During the summer of 1981, the Rails Inn was inspected by the Rosebud County Department of Public Health and the Montana Building Codes Division. Certain deficiencies were found requiring correction before the Rails Inn could be licensed. These corrections included handrails on certain stairways, laundry chute sprinklers, laundry room fans, and basement sprinklers. Certain of the deficiencies were corrected by Jocar — the laundry chute was closed off and fans were relocated. Handrails were installed in October 1981. The last letter from the Rosebud County Department of Public Health is dated October 22, 1981. The letter indicated that further information was required from the Montana Building Codes Division before the motel could be licensed.

During the summer of 1981, Bunke and Jocar negotiated a substantial reduction of rental payments based upon the above deficiencies. They agreed to reduce the rent for May and June to 40% of actual income rather than the $13,295 monthly figure specified in the lease. The rent for May was $4,094; the rent for June was $8,760. Bunke and Jocar agreed that the rental for July, August, and perhaps September, would be $12,500 per month.

Many deficiencies were actually corrected by Jocar. The parking lot was paved in July 1981; the TVs, proper headboards, and bedspreads were received and installed by mid-May. Jocar installed rain gutters, replaced bricks, and closed off the laundry chute to conform to building code requirements. Bunke supplied its own ice machine and repaired door locks. Certain matters remained unresolved, including the cost of signs and the absence of the bar/cafe.

On September 15, 1981, Paul Bunke sent Bob Johnson of Jocar the following letter:

"This is to confirm our conversation at the Blue Spruce today, September 15, 1981. It is my understanding that the lease for the Rails Inn will remain at $12,500.00 for the month of September, less $1,886.03 for amounts due by JOCAR to Bunke, Inc. It is further my understanding that the October rental is to be negotiated at that time. Further, and also pursuant to our conversation, we intend on setting November 1, 1981 as a termination date for the lease in exchange for releasing the option to purchase. We are willing to continue the lease if we can mutually agree with you as to terms for the month of November and subsequent months."

No reference is made to specific deficiencies or the overall incompleteness of the Rails Inn.

Jocar responded in writing on October 9, 1981, stating that full rental payments were expected. On October 16, 1981, Garry Bunke wrote to Jocar setting out a schedule of past payments. He mentioned the $4,904 May payment, which was only 40% of the gross income, "due to the fact that the motel was not completed on May 1." He also referred to the $8,760 June payment, also only 40% of the June gross, because "the motel still was not complete in many respects." Bunke stated that Jocar's failure to install the bar/cafe was the major problem with the lease. He stated that the motel was "still not complete in many respects," asserting that defects in the laundry room would have to be corrected before the State would issue a license. On October 20, 1981, Jocar sent Bunke a letter which included a list of amounts due and stated:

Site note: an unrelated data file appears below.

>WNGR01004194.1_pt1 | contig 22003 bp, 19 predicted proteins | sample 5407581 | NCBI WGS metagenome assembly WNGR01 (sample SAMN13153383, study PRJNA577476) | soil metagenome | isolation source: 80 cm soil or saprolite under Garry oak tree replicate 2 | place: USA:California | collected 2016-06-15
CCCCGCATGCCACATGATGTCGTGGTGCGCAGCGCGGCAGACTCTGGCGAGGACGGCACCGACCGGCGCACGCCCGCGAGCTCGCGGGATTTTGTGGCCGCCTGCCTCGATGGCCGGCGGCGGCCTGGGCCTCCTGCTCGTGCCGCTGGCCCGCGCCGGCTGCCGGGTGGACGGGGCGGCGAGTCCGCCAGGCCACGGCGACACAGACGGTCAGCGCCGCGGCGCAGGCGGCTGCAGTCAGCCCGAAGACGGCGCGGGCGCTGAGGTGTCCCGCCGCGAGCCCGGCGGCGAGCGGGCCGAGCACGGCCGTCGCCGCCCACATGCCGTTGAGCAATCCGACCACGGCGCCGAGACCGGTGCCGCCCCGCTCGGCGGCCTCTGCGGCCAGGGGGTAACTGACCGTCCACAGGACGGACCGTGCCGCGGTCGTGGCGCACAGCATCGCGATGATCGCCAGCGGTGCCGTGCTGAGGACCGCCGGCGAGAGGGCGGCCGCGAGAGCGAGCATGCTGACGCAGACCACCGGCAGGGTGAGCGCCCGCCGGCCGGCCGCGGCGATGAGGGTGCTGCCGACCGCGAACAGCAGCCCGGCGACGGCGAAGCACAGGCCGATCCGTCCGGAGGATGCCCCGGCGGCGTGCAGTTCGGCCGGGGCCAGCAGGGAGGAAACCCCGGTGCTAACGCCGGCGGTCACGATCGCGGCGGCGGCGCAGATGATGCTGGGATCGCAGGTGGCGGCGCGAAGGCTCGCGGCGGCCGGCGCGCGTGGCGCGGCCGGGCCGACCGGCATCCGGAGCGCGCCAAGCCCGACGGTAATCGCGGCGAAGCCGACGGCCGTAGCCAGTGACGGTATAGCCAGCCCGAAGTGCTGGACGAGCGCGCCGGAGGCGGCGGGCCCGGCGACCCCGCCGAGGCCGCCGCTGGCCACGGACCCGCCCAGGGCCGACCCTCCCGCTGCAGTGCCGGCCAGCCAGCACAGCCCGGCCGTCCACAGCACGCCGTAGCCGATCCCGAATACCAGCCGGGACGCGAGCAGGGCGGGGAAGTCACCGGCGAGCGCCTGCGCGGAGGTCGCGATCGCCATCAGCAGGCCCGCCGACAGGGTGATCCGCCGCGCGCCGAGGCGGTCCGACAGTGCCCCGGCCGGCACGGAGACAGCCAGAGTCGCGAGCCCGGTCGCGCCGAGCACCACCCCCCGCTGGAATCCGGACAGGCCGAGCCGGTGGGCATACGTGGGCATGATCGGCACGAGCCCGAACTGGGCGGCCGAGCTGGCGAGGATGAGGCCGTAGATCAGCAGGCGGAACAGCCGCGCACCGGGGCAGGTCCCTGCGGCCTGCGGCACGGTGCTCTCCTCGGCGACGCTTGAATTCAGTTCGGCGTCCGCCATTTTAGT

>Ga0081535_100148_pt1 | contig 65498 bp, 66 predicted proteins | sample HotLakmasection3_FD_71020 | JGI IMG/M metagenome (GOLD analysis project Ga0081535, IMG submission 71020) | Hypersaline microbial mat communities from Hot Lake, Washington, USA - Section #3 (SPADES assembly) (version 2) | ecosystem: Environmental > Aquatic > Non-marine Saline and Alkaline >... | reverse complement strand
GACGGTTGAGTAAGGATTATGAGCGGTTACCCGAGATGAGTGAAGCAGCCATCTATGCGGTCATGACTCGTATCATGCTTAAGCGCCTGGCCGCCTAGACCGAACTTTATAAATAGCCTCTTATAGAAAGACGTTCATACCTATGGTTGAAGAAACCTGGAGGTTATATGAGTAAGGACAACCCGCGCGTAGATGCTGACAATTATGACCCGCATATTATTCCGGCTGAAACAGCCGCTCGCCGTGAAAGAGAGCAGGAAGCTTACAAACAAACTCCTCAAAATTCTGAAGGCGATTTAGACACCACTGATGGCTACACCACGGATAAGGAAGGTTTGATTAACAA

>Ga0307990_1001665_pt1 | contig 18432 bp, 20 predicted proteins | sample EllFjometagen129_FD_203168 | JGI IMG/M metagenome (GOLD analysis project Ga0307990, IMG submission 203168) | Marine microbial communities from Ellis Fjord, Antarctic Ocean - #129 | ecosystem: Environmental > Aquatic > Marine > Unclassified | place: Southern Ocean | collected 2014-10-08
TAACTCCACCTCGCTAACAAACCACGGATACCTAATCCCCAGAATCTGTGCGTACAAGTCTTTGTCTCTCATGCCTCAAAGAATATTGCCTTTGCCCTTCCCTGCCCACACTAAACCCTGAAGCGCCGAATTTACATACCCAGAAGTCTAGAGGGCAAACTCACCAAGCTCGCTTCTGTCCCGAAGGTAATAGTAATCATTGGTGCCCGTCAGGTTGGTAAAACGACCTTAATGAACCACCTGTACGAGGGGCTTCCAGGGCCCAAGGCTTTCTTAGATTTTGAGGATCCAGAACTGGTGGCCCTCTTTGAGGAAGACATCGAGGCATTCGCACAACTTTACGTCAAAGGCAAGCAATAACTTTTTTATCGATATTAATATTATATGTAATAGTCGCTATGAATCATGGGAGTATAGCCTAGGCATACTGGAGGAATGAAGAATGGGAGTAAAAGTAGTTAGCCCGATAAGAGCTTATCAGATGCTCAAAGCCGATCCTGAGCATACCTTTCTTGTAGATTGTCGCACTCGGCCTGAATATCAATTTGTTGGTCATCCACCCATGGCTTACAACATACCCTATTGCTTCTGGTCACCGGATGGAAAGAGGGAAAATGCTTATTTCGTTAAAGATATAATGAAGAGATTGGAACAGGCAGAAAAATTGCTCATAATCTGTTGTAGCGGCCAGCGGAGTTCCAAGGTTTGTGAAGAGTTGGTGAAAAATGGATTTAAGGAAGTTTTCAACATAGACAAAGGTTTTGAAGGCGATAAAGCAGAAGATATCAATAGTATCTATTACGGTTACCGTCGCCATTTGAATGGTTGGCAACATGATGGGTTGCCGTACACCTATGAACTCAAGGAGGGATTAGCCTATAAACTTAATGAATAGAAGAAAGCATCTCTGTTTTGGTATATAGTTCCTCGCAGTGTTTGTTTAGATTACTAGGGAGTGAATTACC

"Jocar will look to your corporation for the payments set forth in the written lease until the same expires of its own terms."

This intention was reiterated in a letter from Jocar to Bunke dated November 6, 1981.

On November 1, 1981, Bunke moved out of the Rails Inn. Bunke made no rental payments or other payments after October 1, 1981. Jocar operated the Rails Inn from November 1, 1981 to May 1, 1982, netting $36,758.83.

On November 25, 1981, Bunke filed its complaint, seeking a declaratory judgment that Jocar had breached the "terms and provisions, warranties and representations that they made to enter into the lease agreement," and seeking damages in the amount of $23,000 for that breach. Jocar cross-complained, alleging damages arising from Bunke's unilateral termination of the lease and its failure to make the remaining rental payments and other payments required by the lease agreement.

Trial was held on July 13-14, 1982, before the District Court sitting without a jury. On August 10, 1982, the District Court filed its findings and conclusions; judgment in favor of Jocar was entered August 24, 1982. The court held that Bunke was liable to Jocar for $54,572.98 plus costs; the amount represented adjusted damages less mitigation resulting from Jocar's operation of the Rails Inn between November 1, 1981 and May 1, 1982. Bunke appeals.


Bunke argues that the District Court ignored section 70-26-203(1), MCA, which states:

"If within a reasonable time after notice to the lessor of dilapidations which he ought to repair, he neglects to do so, and if the cost of such repairs does not require an expenditure greater than 1 month's rent of the premises, the lessee may perform such repairs himself and deduct the expenses of such repairs from the rent, or the lessee may vacate the premises, in which case he is discharged from further payment of rent or performance of other conditions." (Emphasis added).

Bunke cites cases in which this Court recognized that the lessor's failure to repair "dilapidations" justified the lessee's choosing either of the options stated in 70-26-203(1), MCA, and similar earlier code sections. Lowe v. Root (1975), 166 Mont. 150, 531 P.2d 674; Noe v. Cameron (1922), 62 Mont. 527, 205 P. 256.

The lessee's right to "repair and deduct" or vacate the premises if a lessor fails to make repairs he ought to make is well-settled in Montana. Lowe, supra; Lake v. Emigh (1946), 118 Mont. 325, 167 P.2d 575; §§ 42-201, 202, R.C.M. 1947; §§ 7741, 7742, R.C.M. 1935; section 70-26-203(1), MCA. This right arises under contract law and involves the presumption that a person would not agree to lease a residential facility which was unfit for human habitation. In Lowe, 166 Mont. at 159, 531 P.2d at 679, this Court recognized that the presumption extends to commercial residential facilities, such as hotels, stating:

"Beyond a doubt a hotel is `a building intended for the occupation of human beings' and thus within the scope of sections 42-201 and 42-202, R.C.M. 1947."